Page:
A guide to caring for an epileptic patient

By Dr. VISHAKHADATTA MATHUR KUMARASWAMY, Consultant – Neurology, Columbia Asia Hospital Sarjapur Road

Epilepsy is a chronic and debilitating disorder that impacts not only those with it, but also those who care for them. The term ‘epilepsy’ encompasses a group of neurological diseases, that is, conditions that affect the nervous system, characterized by epileptic seizures commonly called ‘fits’. In India, there are about 10 million people living with epilepsy, and worldwide this number is as high as 100 million people.

Patients with epilepsy may have more than one type of seizure and may have other symptoms of neurological disorders as well. If there is some resulting disability or weakness, they may not be able to manage without help. In epilepsy, therefore, the role of a caregiver is very important.

A caregiver might be a parent, spouse or a friend. The caregiver’s responsibility includes keeping the patient safe during a seizure, calling for medical help, giving first aid and emergency medication. They need to stay with the patient and take them home or to a doctor safely after a seizure. They also need to help the patient with regularly taking their medicines, particularly in the case of young patients. It helps if there is a routine of taking the anti-epileptic medicines at fixed times.

During the current COVID-19 pandemic, the caregiver must ensure to keep themselves and the patient safe from the virus, and practice all the government advised safety measures such as social distancing, regular hand washing /sanitisation, etc. The following precautions must be taken –

  • ●        Have sufficient medicines at home for the patient
  • ●        Keep emergency numbers in handy in case of any unexpected incident
  • ●        Be in touch with your doctor through tele-consultations
  • ●        Manage stress and anxiety
  • ●        Avoid changing or stopping medications without consulting your doctor

Being a caregiver requires the person to juggle a number of skills including technical tasks such as dealing with medical equipment, giving emotional support, being able to adapt if the patient’s needs change, and working with doctors involved in the patient’s care. These roles are usually in addition to the other demands on a caregiver’s time from his or her family, other relationships, duties at work, home and social life, not to mention his or her own health.  The caregiver should be careful not to neglect these aspects of their own life, and strive to maintain a balance.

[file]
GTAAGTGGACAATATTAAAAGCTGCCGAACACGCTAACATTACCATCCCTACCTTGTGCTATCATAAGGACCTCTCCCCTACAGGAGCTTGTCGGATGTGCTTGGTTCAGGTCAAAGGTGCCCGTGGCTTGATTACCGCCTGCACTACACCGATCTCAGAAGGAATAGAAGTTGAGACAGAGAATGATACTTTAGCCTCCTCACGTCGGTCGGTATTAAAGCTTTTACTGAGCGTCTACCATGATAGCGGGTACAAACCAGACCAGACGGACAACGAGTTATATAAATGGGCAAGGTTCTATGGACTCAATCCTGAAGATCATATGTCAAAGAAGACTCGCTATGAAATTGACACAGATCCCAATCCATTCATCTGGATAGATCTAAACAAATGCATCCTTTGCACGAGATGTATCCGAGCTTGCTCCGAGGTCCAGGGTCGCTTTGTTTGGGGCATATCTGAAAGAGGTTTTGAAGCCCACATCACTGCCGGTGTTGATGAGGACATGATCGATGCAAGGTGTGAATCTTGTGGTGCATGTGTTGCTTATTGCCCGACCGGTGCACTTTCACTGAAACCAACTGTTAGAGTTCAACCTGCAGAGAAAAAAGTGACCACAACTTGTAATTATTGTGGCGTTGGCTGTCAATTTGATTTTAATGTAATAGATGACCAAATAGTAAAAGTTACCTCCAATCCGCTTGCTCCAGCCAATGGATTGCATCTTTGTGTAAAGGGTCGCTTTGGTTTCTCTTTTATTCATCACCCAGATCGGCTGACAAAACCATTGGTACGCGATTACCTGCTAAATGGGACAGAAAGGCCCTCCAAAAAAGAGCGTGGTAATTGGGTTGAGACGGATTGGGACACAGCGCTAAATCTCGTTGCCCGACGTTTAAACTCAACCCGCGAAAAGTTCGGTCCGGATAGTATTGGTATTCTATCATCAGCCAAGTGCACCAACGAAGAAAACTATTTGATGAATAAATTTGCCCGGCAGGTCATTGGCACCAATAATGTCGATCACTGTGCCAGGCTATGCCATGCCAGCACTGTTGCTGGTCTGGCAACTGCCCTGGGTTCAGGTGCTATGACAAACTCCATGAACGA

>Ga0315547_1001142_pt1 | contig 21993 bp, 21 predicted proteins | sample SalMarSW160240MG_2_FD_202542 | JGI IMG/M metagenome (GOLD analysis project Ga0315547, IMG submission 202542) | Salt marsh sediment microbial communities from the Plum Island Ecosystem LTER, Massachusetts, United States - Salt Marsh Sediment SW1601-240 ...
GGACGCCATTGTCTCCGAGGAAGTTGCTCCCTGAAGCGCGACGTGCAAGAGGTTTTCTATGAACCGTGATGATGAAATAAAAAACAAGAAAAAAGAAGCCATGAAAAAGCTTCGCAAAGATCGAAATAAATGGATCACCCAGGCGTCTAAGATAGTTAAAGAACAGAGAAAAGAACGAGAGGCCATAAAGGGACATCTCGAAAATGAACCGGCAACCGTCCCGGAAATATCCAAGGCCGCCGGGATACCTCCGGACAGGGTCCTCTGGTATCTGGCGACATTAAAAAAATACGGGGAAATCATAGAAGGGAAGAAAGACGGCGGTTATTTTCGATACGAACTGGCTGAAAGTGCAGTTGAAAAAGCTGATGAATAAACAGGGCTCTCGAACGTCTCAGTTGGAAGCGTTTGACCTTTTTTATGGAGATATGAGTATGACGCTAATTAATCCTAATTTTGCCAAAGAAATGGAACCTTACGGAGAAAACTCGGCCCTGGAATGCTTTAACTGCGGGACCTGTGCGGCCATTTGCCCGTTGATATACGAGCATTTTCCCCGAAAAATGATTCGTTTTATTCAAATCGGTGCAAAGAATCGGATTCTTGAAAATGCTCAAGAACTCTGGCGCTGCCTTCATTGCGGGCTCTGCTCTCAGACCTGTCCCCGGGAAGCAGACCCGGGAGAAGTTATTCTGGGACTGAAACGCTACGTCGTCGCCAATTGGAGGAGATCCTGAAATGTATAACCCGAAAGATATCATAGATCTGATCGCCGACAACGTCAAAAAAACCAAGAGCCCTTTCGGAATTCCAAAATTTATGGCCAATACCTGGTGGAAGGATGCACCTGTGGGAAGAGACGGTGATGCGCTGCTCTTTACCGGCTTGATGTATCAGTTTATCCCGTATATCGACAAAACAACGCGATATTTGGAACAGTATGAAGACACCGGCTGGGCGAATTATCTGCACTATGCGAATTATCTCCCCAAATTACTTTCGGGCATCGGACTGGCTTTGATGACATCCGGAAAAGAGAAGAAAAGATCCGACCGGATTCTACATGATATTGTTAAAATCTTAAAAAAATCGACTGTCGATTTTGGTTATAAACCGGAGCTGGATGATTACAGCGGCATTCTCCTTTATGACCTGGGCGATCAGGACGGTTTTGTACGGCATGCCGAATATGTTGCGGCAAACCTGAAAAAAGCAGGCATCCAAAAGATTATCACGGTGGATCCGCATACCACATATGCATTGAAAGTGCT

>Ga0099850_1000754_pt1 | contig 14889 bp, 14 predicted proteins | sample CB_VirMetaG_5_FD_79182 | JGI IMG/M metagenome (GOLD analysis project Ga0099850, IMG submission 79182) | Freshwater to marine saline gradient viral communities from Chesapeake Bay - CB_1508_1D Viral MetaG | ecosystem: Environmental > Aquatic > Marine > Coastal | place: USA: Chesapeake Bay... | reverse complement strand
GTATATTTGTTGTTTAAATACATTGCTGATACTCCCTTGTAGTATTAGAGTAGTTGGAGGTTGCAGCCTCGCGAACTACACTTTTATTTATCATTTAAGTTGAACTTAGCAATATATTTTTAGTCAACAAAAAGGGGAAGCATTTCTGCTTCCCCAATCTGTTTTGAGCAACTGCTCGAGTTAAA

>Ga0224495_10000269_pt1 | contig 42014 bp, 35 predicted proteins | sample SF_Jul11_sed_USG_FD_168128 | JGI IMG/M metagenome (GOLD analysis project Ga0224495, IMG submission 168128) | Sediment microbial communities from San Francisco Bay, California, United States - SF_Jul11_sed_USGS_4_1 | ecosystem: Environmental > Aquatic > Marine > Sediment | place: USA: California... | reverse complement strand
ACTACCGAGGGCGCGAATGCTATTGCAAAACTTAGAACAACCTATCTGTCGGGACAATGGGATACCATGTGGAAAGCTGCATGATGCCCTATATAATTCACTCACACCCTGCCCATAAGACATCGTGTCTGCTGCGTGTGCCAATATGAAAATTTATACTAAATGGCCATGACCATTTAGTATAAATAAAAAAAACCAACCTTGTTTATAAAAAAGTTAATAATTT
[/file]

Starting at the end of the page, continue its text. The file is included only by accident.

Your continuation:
People with epilepsy may also have other associated conditions that require additional care. Since the seizures can be infrequent or not seen by others, epilepsy can be a ‘hidden’ condition. For some people, living with epilepsy can have a psychological impact and the stress, depression and mood changes may also affect the caregiver. Caregivers should be careful not to let any emotions like guilt, anxiety or helplessness affect them. It is important for a caregiver to look after themselves and spend some time on their mental, emotional and physical well-being. The caregiver also needs someone to talk to and not feel alone and isolated in his situation. They should take time for self-care: good eating habits, consistent exercise, plenty of restful sleep. Relaxing through deep breathing and meditation can help. It also helps to find a creative outlet through art, writing, and crafts. Epilepsy is an entirely manageable condition and both patient and caregiver can work together to find a routine that helps both of them go through their daily lives smoothly.

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